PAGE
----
Sam woke once more to the beautiful singing of his friend and companion as Frodo stood at the window to their shared room and sang to welcome the new day. Frodo’s singing had always pleased him before, back when they’d lived in the Shire. Now, however, it was beyond pleasing--it was truly glorious, far more than it had been when Frodo had been merely Master of Bag End and the Hill.
When at last the song was over and Frodo turned toward him, Sam, sitting up on his couch, smiled his greeting. “That was wonderful, Frodo. You seem to sing that ever more beautiful each mornin’, I swear.”
His friend’s smile grew more dazzling. You think so, do you?
“Course I do. When did you start singin’ a dawnin’ song? I member all too well how often you’d not want to be up early, sleepin’ in till second breakfast or elevenses.”
The resulting laughter filled Sam with its own pleasure. Most of the Elves I’ve known have rejoiced to watch Anor lift above the horizon, as you well know. How often did we hear Legolas start the day with a song, even if it was as we were preparing to spend that day sleeping so we’d be rested to go on by night?
“Certainly Lord Strider’s Elven brothers would sing at sunrise there in the camp at Cormallen, or standin’ on the keel at the end of the Court of Gathering. And what we’d hear in Rivendell and Lorien--it could be marvelous.”
Frodo nodded his shining head, then his expression became more solemn. When I first arrived I didn’t do much in the way of singing. I was already much better than I’d been when we took ship; but I was so overwhelmed--far more than you’ve proved to be. In many ways I was still far from well, I suppose. There were still places where the poison of the Ring remained festering within my heart.
He turned to look again out the window. Bilbo was awake again, exploring freely, and I was staying so much within the summerhouse here, sometimes not finding the will even to rise. Oh, I missed home so very much, and Merry and Pippin and Elanor and Rosie and you---- He turned back to meet Sam’s eyes. Oh, how much I missed you all. And I still needed healing so desperately. I was receiving the draughts they brought me and not arguing about them any more.
The first time I went outside I didn’t make it past the bench before the door. The first time I went further I was given the athelas plant that grows there on the windowsill. I can’t begin to tell you what that meant to me, remembering how you’d planted athelas outside my bedroom window at home in Bag End, and up atop the Hill, always intending it to help me strengthen and heal. I held the pot in which the plant was growing and felt as if I’d just been given the promise--the promise I wouldn’t remain alone, once Bilbo went on. The promise you’d come when the time was right, the promise I could hold that much of my former loves again. It helped so much--helped me accept the healing offered me.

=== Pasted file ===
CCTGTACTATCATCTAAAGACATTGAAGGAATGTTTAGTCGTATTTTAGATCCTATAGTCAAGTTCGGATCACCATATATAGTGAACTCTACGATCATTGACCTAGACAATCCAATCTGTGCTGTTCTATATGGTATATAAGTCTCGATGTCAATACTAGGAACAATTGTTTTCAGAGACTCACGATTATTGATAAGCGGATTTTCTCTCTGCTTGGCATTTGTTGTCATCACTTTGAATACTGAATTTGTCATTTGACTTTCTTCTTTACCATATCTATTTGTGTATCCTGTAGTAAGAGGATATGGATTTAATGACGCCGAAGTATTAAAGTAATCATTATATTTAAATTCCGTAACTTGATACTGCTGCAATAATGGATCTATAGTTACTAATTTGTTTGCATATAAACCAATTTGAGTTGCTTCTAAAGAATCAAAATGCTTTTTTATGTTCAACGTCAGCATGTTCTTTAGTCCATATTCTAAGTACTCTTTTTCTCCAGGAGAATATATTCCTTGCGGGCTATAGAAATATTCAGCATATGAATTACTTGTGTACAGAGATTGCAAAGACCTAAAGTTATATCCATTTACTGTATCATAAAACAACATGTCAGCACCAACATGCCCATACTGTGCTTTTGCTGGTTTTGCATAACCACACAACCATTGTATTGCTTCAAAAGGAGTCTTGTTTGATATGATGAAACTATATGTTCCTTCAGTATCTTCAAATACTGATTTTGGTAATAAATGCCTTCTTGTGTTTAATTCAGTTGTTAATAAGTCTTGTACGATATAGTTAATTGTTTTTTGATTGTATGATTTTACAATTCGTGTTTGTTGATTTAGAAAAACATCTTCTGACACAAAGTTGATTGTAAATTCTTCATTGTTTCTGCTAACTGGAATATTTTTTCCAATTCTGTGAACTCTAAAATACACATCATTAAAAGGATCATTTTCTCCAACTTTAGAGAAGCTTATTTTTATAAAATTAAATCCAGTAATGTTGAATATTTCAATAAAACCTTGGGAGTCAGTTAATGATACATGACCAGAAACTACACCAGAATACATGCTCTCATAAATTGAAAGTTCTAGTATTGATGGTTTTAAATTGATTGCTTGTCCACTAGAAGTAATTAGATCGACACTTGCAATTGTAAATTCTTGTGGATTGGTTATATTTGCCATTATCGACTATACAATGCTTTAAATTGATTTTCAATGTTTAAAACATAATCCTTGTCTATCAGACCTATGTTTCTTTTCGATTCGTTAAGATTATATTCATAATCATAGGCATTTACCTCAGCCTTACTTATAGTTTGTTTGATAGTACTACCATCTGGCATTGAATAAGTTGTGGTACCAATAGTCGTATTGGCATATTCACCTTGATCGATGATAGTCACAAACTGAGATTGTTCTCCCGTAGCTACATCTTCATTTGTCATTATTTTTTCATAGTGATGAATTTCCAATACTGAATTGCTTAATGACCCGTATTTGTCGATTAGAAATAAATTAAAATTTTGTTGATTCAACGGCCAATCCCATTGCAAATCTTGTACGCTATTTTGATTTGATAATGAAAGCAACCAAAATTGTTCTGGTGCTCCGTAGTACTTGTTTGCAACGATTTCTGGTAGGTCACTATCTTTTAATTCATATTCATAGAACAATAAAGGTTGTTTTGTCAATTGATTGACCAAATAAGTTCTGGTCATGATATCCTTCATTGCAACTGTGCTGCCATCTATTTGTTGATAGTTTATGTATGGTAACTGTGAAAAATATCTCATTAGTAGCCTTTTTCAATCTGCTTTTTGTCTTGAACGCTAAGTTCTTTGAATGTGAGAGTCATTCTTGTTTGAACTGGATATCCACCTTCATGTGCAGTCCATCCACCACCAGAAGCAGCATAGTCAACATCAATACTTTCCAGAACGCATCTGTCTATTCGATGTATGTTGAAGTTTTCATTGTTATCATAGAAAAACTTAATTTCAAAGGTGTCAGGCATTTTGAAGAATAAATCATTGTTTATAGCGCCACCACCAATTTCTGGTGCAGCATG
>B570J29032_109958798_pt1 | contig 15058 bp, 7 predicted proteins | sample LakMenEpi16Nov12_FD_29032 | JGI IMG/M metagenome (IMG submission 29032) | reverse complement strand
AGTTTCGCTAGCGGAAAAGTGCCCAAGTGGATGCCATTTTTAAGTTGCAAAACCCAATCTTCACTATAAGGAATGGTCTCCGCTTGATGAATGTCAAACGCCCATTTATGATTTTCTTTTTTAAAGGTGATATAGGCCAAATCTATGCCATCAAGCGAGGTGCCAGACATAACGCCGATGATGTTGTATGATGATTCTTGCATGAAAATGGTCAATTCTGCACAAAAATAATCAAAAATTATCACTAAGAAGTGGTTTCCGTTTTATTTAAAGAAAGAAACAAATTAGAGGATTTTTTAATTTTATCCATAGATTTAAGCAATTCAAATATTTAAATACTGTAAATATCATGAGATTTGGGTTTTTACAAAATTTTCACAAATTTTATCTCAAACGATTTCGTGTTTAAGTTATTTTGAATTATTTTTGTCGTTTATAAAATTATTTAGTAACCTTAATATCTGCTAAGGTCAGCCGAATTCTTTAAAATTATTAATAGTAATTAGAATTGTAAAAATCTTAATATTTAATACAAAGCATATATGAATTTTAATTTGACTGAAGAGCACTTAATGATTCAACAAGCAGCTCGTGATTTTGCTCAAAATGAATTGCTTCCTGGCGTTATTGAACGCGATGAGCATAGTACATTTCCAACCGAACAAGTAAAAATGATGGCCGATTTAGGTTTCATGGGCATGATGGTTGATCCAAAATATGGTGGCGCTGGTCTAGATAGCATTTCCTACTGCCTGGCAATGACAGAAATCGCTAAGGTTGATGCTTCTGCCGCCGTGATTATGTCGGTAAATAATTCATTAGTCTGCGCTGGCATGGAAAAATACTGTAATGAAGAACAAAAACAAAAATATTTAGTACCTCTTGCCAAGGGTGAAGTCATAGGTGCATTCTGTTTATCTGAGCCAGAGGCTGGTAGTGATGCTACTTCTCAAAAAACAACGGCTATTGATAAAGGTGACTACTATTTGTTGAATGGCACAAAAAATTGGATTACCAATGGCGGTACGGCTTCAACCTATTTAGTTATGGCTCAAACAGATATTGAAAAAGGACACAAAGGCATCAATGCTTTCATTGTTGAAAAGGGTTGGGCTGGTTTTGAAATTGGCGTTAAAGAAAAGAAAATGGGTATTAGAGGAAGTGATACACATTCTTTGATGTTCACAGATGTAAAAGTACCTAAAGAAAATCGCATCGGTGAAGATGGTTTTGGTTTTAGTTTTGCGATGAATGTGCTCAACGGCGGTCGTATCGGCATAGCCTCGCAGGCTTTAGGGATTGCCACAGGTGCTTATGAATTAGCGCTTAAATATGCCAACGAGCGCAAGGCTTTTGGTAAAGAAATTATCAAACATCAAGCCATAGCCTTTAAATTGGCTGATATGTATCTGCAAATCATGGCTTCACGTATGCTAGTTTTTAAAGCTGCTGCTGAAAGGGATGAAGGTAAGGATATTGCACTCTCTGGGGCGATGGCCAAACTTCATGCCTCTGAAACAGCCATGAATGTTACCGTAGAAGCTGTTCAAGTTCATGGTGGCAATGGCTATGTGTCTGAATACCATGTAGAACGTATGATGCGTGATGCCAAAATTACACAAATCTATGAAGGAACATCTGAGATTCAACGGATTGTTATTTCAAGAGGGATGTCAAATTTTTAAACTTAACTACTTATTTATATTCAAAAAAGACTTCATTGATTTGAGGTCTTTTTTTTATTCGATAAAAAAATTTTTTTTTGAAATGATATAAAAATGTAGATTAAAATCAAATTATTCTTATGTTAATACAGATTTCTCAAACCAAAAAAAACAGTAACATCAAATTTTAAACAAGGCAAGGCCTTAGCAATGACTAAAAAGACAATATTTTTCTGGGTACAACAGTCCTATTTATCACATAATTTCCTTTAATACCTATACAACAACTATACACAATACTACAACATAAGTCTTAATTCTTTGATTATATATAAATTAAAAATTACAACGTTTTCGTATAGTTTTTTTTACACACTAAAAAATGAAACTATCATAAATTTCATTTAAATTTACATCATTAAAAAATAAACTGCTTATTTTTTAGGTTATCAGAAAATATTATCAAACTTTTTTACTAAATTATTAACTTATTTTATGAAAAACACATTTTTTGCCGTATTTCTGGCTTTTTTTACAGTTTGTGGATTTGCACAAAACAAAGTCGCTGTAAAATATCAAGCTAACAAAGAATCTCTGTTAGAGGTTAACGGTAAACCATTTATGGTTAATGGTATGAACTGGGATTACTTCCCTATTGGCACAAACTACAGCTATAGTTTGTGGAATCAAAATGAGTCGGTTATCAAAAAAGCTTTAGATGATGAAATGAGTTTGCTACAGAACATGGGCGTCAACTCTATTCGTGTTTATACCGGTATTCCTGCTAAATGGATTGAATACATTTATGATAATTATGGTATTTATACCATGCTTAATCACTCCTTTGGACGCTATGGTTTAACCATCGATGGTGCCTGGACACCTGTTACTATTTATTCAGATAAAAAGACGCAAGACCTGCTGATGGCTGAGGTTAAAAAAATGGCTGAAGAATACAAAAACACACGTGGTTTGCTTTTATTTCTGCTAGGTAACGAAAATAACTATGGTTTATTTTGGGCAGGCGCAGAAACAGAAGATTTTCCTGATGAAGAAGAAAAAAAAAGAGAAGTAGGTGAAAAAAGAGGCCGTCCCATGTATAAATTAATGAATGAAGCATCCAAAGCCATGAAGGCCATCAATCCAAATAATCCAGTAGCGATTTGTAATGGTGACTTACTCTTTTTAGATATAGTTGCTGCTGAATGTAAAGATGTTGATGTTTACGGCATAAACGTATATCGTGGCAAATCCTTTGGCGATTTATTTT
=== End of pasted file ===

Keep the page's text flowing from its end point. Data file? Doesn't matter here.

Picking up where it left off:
I have no idea how long it was before I began singing--I just woke up one morning just before dawn and stood looking out the window, seeing the athelas plant against the lightening sky and smelling its wonderful scent, realizing that more were growing at home and that you and Rosie and your children were also waking each morning with the scent of healing to greet you. And I was glad. And as the Sun rose I began to sing--to sing my own joy that this was so.
For years I’d sing to greet the day, seeing the golden and rosy light of dawn and in its reflection seeing in the mirror of my heart you and Rosie together, loving one another, loving your children, loving the Shire, loving Aragorn and Merry and Pippin and Uncle Sara and Aunt Esme and all the rest for me. And I’d sing to give thanks for the promise that the world went on without me there, that you knew joy and peace as a result of what I’d been able to accomplish, as little as that might have been. I sang, knowing that you were grateful I’d been there with you while I could be there, that you felt that the world was a better place simply because I’d been part of it for you for a time. And I sang in hope that eventually the dawn would bring you to me, restore the very last of the joy in the Sun’s light I’d ever known. And it came to pass at last--out of the east you came, and now I can look to the West with no further regrets. The last of the wounds my heart took is healed.
Now when I sing it is in gladness that my golden treasure has been restored to me, and I hope that the last wound your heart took from the Ring is also healed.
Sam rose from his couch and walked slowly to stand right before his friend. How did one answer such a statement with words? He was unaware, but his own Light of Being was flaring more strongly than it had since his arrival at the quays before the City. No one looking at that golden gleam could be in any doubt that this one’s heart was also rejoicing. He reached to take Frodo’s hand in his own, closed his eyes and began to sing himself.
In western lands beneath the sun
the flowers may bloom in spring....
Many about the isle turned toward the great gardens that grew north and west of the City, their attention caught by the great flaring of Lights to be seen there that morning. It must have been like this when the Lights of Laurelin and Telperion were both at their greatest and blended before the courts of the Valar....